A follow up visit to Blickling Hall enabled me to gather some further information about the social history connected to the building. The house was bought by Sir Henry Hobart, 1st Baronet in 1616. He employed architect Robert Lyminge to extend and develop the property to what can be seen today. Sir Henry Hobart died in 1625 before the work was finished. His wife Dorothy Bell, Lady Hobart outlived him by sixteen years. Their portraits have been retained in the house.
Moving forward in time to the Victorian age, the Hall was passed to the last couple to occupy the house. William Shomberg Robert Kerr, 8th Marquess of Lothian, and Lady Constance Harriet Mahonesa Kerr. Like the first owners this couple also had simular misfortune - William died prematurely age 37 in 1870. Widowed for thirty one years, Lady Constance took over the running of the estate. She commissioned George Fredrick Watts to design a tomb in memory of her husband. This rather large and impressive tomb can be seen in small church of St Andrews opposite the Hall. She was well thought of by those that worked for her.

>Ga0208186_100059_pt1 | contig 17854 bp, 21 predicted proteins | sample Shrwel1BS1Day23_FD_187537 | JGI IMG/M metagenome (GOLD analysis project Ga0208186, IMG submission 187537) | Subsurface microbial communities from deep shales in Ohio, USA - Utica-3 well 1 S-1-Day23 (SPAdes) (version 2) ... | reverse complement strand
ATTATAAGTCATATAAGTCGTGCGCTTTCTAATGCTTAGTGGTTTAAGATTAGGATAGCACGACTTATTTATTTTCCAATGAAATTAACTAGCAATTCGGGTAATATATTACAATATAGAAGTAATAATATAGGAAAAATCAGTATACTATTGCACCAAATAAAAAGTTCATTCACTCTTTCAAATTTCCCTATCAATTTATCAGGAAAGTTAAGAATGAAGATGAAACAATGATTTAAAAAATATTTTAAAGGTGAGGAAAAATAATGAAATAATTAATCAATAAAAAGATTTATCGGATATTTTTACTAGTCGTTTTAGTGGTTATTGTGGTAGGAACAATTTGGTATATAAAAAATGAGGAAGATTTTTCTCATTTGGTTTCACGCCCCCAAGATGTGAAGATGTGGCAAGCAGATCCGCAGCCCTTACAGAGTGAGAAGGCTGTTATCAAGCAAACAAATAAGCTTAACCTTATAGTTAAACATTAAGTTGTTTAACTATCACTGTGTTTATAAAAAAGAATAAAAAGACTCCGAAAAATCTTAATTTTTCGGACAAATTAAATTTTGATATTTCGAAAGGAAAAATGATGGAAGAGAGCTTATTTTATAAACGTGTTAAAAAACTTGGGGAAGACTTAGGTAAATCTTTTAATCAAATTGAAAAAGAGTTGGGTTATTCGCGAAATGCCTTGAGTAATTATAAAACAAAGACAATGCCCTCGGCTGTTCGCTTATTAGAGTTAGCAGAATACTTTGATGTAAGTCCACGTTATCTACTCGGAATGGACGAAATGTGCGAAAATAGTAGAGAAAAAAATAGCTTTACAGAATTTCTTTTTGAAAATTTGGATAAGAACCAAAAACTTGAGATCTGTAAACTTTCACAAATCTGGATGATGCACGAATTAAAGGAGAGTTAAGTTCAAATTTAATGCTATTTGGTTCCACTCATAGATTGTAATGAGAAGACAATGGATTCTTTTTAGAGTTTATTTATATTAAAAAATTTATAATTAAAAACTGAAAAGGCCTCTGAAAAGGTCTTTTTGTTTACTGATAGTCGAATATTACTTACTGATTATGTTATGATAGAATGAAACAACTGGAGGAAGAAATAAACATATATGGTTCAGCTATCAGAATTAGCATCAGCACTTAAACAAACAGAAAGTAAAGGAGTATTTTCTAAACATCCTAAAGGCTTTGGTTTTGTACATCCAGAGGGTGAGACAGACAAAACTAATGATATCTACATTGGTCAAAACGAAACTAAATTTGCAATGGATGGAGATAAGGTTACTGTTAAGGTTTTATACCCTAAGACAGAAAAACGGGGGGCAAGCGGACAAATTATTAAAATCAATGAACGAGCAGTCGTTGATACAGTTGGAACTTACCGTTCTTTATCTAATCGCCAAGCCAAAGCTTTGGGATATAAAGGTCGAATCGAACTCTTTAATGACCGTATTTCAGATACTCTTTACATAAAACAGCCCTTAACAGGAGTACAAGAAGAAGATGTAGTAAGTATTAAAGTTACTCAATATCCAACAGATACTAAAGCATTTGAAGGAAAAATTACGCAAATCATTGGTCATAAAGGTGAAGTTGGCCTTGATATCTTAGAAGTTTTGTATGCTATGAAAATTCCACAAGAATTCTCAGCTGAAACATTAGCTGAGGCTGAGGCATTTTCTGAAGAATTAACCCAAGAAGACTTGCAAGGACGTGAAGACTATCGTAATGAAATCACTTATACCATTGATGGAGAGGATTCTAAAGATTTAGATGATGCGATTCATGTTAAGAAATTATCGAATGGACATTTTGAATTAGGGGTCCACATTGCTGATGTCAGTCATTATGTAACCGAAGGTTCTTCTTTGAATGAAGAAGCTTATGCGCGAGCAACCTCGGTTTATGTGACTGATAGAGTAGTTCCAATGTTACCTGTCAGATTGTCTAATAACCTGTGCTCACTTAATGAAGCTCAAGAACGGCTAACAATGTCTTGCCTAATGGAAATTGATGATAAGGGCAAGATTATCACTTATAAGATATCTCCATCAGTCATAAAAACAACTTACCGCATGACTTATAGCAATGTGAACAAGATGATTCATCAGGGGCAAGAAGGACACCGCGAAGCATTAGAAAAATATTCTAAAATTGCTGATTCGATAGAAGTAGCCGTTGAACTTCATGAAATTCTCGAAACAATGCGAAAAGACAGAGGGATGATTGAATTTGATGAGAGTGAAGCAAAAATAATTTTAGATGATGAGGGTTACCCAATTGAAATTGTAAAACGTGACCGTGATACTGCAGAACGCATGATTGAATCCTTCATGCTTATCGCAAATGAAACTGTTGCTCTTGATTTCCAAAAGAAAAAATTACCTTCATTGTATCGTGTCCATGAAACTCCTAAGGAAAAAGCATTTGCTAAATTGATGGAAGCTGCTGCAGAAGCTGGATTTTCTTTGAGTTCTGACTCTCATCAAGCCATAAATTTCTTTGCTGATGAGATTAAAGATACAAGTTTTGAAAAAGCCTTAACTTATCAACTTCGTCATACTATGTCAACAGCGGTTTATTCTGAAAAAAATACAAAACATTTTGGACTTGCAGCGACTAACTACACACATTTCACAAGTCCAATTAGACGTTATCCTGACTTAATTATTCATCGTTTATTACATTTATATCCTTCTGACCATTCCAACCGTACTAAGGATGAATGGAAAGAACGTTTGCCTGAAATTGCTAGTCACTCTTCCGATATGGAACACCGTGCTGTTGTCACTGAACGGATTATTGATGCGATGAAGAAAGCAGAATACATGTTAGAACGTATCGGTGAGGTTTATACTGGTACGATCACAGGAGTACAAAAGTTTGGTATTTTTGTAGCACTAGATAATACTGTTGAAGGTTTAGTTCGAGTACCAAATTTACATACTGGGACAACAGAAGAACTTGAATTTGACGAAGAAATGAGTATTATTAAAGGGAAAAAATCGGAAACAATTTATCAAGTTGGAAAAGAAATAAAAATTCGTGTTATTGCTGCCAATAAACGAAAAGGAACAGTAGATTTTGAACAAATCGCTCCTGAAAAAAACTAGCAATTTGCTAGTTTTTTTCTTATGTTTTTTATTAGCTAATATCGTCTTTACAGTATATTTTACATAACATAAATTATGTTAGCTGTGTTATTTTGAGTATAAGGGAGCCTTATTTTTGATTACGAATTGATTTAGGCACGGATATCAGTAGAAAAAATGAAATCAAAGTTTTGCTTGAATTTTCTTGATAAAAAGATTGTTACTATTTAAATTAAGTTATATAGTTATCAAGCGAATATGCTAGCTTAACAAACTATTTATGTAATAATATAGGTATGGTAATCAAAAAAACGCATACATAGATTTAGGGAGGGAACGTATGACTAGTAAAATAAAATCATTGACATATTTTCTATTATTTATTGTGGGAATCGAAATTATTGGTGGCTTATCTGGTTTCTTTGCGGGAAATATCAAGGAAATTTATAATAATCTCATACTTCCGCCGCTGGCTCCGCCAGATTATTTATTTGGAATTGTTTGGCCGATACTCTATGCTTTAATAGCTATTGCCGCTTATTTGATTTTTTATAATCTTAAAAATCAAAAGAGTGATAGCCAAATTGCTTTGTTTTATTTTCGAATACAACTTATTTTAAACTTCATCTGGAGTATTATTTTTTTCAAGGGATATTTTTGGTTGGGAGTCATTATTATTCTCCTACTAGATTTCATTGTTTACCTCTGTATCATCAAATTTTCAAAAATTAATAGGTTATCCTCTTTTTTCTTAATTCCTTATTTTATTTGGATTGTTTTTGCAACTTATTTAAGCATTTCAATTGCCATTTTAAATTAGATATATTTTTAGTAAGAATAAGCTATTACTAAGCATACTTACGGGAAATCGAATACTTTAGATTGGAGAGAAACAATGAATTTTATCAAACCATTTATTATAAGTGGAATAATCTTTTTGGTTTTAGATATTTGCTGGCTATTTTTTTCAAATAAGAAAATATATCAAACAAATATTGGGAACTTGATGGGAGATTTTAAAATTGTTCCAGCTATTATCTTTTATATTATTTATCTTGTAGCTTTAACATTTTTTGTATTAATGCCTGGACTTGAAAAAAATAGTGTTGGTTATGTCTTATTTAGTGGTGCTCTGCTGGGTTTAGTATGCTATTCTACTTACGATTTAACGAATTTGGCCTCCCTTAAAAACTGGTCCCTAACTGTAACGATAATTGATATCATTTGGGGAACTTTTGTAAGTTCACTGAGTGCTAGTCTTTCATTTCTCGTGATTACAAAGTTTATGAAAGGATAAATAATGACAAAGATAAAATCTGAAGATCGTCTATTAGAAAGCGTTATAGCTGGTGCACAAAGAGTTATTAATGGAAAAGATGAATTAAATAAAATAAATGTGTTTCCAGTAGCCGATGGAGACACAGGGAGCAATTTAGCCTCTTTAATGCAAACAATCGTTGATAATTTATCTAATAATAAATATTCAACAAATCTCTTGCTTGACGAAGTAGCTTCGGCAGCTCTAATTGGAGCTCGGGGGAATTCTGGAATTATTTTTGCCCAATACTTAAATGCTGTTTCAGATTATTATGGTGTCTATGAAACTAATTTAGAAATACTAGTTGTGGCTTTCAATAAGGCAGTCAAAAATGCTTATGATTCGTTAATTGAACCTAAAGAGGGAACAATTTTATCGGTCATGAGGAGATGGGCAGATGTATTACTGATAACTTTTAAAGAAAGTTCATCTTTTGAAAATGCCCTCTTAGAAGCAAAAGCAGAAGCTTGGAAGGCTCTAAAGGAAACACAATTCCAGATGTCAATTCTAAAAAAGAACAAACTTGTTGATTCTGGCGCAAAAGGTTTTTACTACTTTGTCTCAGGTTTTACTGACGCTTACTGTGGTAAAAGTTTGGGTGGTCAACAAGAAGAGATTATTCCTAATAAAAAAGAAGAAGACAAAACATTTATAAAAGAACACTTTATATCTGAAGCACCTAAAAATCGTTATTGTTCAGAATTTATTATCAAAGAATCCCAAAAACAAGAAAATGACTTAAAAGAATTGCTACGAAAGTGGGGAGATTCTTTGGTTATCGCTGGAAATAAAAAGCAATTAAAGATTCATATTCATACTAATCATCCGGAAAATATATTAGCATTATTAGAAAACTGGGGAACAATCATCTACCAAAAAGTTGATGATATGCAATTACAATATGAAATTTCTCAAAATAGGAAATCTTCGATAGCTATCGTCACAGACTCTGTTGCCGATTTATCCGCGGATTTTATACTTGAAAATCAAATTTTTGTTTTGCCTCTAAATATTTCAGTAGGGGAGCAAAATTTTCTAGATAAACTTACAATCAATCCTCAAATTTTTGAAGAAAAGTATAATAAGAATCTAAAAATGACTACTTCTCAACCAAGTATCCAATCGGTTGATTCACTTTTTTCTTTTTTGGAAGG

Following the first visit I left thinking about the "exposed' bare walls- the marks and graffiti left over the centuries. This return trip has been more focussed on the personalities who have lived in the Hall. I am particularly drawn to the first Lord and Lady of Blickling, and the last couple who lived in the property. There are similarities in that both wives were left as widows. With the death of Lady Constance in 1901 an era had come to a close, both for the large country estates and for Blickling Hall. While Phillip Kerr was the last to inherit the estate he never married, or had children, and apparently did not want to take up the life of a country gentleman. He was a liberal MP who among other achievements, became instrumental in establishing the National Trust.